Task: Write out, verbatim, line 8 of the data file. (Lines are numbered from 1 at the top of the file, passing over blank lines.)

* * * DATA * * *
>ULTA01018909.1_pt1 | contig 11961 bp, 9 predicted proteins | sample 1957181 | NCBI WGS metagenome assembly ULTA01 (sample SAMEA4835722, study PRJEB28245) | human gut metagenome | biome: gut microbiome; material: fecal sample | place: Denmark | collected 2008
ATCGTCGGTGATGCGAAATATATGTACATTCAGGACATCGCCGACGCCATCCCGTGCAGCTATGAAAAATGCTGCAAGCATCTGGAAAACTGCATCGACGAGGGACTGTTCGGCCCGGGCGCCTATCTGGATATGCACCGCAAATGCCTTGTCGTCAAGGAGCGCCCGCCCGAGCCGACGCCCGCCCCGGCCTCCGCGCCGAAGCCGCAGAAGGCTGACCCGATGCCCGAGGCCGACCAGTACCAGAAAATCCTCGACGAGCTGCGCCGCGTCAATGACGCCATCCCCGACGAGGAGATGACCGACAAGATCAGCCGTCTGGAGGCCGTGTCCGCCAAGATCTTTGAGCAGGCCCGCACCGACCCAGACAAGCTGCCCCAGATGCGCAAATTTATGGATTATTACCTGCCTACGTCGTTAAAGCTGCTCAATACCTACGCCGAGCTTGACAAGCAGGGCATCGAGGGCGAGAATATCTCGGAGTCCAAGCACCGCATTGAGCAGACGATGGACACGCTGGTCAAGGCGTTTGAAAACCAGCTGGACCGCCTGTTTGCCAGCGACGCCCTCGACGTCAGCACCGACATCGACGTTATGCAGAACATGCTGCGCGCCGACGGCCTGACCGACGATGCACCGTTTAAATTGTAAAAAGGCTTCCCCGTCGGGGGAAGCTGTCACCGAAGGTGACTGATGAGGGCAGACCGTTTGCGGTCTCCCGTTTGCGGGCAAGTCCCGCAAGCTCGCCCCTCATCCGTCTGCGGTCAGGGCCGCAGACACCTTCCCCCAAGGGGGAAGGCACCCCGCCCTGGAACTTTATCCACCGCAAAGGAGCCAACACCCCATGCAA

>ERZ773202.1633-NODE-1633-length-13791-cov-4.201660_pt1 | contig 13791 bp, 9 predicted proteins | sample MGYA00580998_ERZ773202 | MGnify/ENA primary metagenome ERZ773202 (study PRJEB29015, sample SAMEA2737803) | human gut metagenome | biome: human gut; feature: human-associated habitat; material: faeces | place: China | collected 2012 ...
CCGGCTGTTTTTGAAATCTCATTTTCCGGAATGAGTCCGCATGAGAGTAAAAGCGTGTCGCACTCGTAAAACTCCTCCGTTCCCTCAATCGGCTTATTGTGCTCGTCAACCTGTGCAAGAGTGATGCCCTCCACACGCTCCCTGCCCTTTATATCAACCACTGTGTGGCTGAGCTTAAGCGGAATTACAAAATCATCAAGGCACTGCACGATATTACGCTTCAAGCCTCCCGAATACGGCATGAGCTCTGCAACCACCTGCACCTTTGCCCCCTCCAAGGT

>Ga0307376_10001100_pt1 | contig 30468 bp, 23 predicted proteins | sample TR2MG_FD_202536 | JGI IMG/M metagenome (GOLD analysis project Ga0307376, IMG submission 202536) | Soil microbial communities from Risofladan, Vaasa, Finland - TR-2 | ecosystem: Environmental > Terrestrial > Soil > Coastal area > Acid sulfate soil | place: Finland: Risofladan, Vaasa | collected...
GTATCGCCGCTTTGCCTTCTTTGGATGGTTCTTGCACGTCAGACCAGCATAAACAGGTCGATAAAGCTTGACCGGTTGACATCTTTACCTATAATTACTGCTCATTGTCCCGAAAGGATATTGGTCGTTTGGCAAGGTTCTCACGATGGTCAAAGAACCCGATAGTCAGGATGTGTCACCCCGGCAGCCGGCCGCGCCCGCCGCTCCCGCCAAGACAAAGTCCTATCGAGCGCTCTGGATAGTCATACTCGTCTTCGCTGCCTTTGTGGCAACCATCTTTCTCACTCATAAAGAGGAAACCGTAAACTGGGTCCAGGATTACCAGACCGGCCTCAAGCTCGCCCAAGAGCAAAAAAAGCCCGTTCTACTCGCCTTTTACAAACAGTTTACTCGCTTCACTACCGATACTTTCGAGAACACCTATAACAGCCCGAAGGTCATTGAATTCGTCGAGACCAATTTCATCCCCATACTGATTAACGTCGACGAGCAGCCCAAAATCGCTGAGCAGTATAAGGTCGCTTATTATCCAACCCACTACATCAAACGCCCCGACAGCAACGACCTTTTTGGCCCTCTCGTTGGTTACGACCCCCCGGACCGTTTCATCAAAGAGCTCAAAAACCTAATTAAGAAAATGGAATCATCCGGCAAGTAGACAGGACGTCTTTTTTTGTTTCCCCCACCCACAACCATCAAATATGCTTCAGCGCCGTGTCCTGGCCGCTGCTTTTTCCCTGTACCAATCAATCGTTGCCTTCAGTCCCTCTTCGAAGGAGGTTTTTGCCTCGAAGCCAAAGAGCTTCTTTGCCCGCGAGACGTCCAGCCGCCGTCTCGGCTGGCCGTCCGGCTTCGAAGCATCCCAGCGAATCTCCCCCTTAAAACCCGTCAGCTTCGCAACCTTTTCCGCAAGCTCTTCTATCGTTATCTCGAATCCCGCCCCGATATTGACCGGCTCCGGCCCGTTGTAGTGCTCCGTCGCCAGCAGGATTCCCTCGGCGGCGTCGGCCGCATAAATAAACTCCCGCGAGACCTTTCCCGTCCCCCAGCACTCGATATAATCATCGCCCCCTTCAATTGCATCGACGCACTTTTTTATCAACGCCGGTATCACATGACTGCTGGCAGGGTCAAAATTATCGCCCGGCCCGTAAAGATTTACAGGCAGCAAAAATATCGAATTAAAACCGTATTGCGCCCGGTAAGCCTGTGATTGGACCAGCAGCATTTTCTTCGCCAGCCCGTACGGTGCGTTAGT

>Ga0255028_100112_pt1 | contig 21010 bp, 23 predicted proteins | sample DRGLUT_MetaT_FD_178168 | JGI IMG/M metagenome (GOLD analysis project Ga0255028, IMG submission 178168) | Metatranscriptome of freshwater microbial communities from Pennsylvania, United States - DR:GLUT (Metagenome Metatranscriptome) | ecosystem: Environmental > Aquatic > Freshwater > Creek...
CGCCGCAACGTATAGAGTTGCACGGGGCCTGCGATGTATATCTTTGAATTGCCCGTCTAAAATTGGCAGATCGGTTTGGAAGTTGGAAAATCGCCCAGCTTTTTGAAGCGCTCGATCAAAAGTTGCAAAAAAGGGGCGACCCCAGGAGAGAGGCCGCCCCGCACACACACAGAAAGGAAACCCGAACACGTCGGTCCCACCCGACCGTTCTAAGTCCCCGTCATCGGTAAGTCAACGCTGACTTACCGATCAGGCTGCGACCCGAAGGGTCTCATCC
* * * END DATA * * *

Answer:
CGCCGCAACGTATAGAGTTGCACGGGGCCTGCGATGTATATCTTTGAATTGCCCGTCTAAAATTGGCAGATCGGTTTGGAAGTTGGAAAATCGCCCAGCTTTTTGAAGCGCTCGATCAAAAGTTGCAAAAAAGGGGCGACCCCAGGAGAGAGGCCGCCCCGCACACACACAGAAAGGAAACCCGAACACGTCGGTCCCACCCGACCGTTCTAAGTCCCCGTCATCGGTAAGTCAACGCTGACTTACCGATCAGGCTGCGACCCGAAGGGTCTCATCC